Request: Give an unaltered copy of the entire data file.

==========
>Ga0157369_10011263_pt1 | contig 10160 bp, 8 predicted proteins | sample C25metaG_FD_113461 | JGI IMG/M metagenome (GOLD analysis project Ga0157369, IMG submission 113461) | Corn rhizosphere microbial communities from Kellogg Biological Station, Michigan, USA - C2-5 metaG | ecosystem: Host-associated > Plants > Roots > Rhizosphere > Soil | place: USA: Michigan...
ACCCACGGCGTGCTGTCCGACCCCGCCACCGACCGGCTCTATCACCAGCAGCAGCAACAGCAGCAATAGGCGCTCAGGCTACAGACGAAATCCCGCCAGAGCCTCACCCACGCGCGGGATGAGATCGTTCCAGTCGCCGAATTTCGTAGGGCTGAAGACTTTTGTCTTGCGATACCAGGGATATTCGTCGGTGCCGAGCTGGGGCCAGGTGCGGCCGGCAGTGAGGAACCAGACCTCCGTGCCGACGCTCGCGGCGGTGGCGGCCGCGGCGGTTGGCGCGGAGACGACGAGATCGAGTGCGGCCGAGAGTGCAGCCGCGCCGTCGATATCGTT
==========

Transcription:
>Ga0157369_10011263_pt1 | contig 10160 bp, 8 predicted proteins | sample C25metaG_FD_113461 | JGI IMG/M metagenome (GOLD analysis project Ga0157369, IMG submission 113461) | Corn rhizosphere microbial communities from Kellogg Biological Station, Michigan, USA - C2-5 metaG | ecosystem: Host-associated > Plants > Roots > Rhizosphere > Soil | place: USA: Michigan...
ACCCACGGCGTGCTGTCCGACCCCGCCACCGACCGGCTCTATCACCAGCAGCAGCAACAGCAGCAATAGGCGCTCAGGCTACAGACGAAATCCCGCCAGAGCCTCACCCACGCGCGGGATGAGATCGTTCCAGTCGCCGAATTTCGTAGGGCTGAAGACTTTTGTCTTGCGATACCAGGGATATTCGTCGGTGCCGAGCTGGGGCCAGGTGCGGCCGGCAGTGAGGAACCAGACCTCCGTGCCGACGCTCGCGGCGGTGGCGGCCGCGGCGGTTGGCGCGGAGACGACGAGATCGAGTGCGGCCGAGAGTGCAGCCGCGCCGTCGATATCGTT